Anyone in the internet industry in Asia must have heard of e-commerce sites Luxola and Zalora. Now these two companies are fighting head on in what it looks like a keyword ads battle on Google’s search results page.
Look at the screenshot above and you will find Zalora’s ads when a user searches for ‘Luxola’. That’s not all, there’s even a subdomain for Luxola (luxola.zalora.com) on the Zalora site. It feels like Zalora is playing some jackass keywords bidding tactic game to trick Luxola users to its sites.
Alexis Horowitz-Burdick, co-founder of Luxola, noticed Lazada and Zalora displaying ‘Luxola’ keywords ads around mid-April in Malaysia. And then it went on to extend to Singapore, Indonesia, Malaysia, and Thailand. Alexis emailed
Zalora’s Lazada’s CMO Stein Jakob Oeie who replied:
We are not in breach of Google’s policy here as it does not cover display URL. I understand your frustration but these campaigns actually work very well for us.
Sure, Zalora didn’t breach any policy. Several Forbes’ articles also seem to suggest so too. Even though Luxola is a trademarked name, it may not win the case if both companies were to go to court.
But I can’t help but feel a sense of injustice here. Now let me highlight what Stein said, “These campaigns actually work very well for us.” That seems to suggest that Luxola isn’t the only startup that is facing keywords pressure from the Rocket Internet guys. My moral compass tells me that this isn’t right. After surveying many experienced entrepreneurs across the region (who all agree that this is a jackass move), I understand it is actually quite common. Usually a simple ceasefire email should suffice. But this isn’t the case for Zalora which continued to roll out its Adwords campaign that targets Luxola. Alexis notes that it has caused a drop in Luxola’s traffic; she tells me:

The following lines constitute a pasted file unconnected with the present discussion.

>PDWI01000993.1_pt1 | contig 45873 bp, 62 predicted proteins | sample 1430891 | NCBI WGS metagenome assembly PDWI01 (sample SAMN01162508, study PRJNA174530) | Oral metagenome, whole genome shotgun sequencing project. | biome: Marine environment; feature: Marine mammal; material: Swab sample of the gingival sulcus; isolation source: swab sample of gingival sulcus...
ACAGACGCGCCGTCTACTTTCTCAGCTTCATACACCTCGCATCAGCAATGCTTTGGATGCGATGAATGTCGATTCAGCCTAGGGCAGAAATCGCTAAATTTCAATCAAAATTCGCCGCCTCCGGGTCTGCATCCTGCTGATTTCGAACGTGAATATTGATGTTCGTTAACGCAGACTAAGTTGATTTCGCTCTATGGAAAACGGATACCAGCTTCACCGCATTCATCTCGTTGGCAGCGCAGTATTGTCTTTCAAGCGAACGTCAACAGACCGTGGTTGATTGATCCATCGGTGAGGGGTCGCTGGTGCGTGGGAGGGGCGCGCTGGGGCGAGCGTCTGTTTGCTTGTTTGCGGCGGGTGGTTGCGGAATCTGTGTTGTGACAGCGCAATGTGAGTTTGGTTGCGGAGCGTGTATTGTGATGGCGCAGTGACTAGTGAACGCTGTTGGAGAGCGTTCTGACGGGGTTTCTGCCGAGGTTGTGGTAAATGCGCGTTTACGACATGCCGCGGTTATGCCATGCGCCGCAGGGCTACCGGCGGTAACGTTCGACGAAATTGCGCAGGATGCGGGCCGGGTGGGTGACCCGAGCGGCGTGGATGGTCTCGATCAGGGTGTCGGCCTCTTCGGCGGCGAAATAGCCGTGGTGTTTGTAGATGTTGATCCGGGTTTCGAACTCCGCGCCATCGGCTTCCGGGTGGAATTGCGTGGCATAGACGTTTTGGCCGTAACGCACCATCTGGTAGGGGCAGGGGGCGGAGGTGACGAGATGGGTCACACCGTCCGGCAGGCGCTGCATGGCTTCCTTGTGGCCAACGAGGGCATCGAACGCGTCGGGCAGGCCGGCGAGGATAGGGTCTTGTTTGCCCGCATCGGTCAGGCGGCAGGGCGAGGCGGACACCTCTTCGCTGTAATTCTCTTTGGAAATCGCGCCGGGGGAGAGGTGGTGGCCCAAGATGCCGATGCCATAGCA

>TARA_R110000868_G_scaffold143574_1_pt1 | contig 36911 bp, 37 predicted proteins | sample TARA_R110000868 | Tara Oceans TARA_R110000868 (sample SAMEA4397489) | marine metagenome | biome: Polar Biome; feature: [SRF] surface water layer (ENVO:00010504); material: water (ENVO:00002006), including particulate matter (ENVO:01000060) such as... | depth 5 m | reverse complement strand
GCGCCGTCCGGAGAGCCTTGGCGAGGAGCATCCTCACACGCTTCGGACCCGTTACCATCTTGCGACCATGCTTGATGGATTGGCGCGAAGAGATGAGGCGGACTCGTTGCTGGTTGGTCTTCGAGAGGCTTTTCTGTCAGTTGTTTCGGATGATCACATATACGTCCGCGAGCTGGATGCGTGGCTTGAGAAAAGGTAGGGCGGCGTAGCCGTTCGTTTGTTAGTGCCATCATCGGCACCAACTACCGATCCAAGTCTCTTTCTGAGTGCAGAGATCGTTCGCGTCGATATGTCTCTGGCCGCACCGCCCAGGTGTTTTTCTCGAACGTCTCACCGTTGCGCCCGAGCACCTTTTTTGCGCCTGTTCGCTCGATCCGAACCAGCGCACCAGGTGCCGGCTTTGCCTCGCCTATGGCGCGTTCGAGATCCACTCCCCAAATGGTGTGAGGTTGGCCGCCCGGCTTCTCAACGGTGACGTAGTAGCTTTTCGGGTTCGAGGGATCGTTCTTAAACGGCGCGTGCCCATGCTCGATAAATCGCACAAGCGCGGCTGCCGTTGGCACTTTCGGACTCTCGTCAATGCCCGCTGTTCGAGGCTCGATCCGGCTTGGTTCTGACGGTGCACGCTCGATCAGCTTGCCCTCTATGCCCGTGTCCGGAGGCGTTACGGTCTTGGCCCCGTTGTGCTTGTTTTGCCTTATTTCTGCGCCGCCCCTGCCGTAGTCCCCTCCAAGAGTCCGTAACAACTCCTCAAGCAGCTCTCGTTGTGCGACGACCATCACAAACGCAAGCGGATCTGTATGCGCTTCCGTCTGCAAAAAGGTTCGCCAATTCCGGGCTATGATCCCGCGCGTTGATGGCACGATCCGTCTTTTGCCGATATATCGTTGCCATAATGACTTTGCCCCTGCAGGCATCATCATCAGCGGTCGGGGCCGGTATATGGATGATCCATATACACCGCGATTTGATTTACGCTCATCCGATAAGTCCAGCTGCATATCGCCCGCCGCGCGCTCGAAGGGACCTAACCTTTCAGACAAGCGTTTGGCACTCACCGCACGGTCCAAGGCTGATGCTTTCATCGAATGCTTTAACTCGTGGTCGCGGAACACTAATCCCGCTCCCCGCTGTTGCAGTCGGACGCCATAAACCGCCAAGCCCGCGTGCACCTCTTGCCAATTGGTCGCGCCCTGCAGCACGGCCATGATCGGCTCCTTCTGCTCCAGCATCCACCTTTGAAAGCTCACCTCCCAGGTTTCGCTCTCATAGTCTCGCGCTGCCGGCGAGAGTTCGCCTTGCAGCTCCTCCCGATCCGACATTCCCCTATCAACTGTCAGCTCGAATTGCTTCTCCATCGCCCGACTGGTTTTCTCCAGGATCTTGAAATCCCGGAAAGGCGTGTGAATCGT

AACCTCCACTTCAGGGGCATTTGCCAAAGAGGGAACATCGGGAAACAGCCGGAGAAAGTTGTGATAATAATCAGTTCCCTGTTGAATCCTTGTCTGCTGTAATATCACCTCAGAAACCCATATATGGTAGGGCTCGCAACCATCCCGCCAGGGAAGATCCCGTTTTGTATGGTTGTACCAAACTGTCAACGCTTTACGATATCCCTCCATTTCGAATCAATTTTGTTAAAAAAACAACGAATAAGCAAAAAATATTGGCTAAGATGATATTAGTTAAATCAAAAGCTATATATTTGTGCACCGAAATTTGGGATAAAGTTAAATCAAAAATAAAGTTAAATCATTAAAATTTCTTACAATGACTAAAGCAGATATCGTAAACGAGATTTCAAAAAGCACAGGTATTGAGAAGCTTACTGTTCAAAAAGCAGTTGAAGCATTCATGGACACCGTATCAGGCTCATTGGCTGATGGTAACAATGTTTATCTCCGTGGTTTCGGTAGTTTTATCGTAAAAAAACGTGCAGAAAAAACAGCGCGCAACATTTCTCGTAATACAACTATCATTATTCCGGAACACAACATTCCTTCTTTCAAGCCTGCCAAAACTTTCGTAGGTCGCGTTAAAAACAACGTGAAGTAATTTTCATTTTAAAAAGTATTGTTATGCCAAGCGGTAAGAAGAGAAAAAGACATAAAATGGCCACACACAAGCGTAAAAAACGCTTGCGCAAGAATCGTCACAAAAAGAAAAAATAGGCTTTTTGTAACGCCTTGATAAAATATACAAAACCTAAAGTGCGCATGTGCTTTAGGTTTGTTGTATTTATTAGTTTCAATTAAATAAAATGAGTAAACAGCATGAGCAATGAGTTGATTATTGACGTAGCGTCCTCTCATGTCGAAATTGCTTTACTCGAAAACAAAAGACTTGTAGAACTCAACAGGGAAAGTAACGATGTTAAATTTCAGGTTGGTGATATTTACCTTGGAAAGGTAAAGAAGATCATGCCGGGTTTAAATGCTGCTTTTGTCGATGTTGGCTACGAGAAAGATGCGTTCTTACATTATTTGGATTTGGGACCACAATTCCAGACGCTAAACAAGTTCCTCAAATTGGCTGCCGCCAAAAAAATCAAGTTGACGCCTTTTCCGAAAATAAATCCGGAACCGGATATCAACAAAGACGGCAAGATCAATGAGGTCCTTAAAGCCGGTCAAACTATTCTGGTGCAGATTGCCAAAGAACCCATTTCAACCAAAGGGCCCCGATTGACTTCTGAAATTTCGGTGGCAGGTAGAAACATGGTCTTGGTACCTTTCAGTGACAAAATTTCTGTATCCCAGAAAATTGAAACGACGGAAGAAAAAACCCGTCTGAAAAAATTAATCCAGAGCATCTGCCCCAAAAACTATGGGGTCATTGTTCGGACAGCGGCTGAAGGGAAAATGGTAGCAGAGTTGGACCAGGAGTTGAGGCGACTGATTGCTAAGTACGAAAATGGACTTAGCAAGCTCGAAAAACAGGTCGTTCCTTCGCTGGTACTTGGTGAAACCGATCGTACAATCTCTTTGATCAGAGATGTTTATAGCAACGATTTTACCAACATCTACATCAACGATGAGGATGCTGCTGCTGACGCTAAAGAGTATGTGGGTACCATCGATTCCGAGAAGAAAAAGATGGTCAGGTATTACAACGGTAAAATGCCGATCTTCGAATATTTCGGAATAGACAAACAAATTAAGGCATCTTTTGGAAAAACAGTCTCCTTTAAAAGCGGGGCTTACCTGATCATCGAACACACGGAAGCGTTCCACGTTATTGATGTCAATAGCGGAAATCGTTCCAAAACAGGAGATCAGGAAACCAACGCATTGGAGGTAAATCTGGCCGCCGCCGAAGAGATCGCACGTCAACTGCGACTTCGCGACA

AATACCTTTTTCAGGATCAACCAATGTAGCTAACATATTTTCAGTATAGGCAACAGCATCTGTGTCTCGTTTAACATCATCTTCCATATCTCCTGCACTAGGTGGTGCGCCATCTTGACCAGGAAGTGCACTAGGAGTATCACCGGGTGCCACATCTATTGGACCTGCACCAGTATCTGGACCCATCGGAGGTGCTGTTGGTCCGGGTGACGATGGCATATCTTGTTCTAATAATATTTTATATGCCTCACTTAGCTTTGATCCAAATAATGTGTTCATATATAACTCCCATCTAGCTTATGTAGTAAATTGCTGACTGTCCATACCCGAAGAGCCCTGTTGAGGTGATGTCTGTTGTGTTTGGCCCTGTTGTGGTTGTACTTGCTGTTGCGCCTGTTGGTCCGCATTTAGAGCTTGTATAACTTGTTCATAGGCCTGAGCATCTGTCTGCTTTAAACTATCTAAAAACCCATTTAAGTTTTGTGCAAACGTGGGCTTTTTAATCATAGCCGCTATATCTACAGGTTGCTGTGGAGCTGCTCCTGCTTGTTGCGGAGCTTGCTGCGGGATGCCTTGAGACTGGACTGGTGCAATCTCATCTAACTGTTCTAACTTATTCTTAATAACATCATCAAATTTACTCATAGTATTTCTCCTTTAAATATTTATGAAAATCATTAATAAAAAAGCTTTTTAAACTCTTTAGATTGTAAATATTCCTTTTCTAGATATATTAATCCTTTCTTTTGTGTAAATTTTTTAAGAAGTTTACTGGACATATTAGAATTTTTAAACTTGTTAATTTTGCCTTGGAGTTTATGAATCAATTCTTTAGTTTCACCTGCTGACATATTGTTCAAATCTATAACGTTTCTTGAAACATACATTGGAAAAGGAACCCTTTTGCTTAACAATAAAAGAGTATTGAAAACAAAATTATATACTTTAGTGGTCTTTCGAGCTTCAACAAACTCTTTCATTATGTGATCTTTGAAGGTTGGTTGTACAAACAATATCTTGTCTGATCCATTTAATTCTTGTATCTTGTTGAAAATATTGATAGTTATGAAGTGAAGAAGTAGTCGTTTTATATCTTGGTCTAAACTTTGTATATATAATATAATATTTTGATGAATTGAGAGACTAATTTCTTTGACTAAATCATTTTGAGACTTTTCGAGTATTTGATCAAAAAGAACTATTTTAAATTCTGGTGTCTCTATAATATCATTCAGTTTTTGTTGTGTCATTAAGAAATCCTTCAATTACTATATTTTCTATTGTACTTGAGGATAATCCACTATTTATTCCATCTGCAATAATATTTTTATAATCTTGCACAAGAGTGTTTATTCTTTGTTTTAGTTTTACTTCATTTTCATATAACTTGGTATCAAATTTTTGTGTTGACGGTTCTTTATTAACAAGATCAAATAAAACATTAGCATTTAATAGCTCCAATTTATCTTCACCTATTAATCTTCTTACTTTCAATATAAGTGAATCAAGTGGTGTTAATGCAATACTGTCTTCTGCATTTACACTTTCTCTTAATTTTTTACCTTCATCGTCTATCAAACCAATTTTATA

We have lost a small amount of traffic which is unfortunate […] We continue to try and educate our customers through social media that Luxola is in no way affiliated with Zalora or Lazada. We also continue an aggressive, but above board, search engine marketing (SEM) strategy for the region as we prefer to win on the merits of our platform and not the confusion or misunderstanding of potential customers.
Rocket Internet declined to comment on this matter when we reached out to them.
While I understand that this is business and competition, I do believe that the battle could be fought in many different ways, for example by focusing on better products and customer service. Tricking users who wish to go to Luxola into visiting Zalora doesn’t really make sense.
If you agree with me, please tweet a note to @ZaloraSingapore. Maybe the community’s combined voices will get Zalora to switch off its ‘Luxola’ targeted ads. And if you don’t feel that way, tell us why in the comments.
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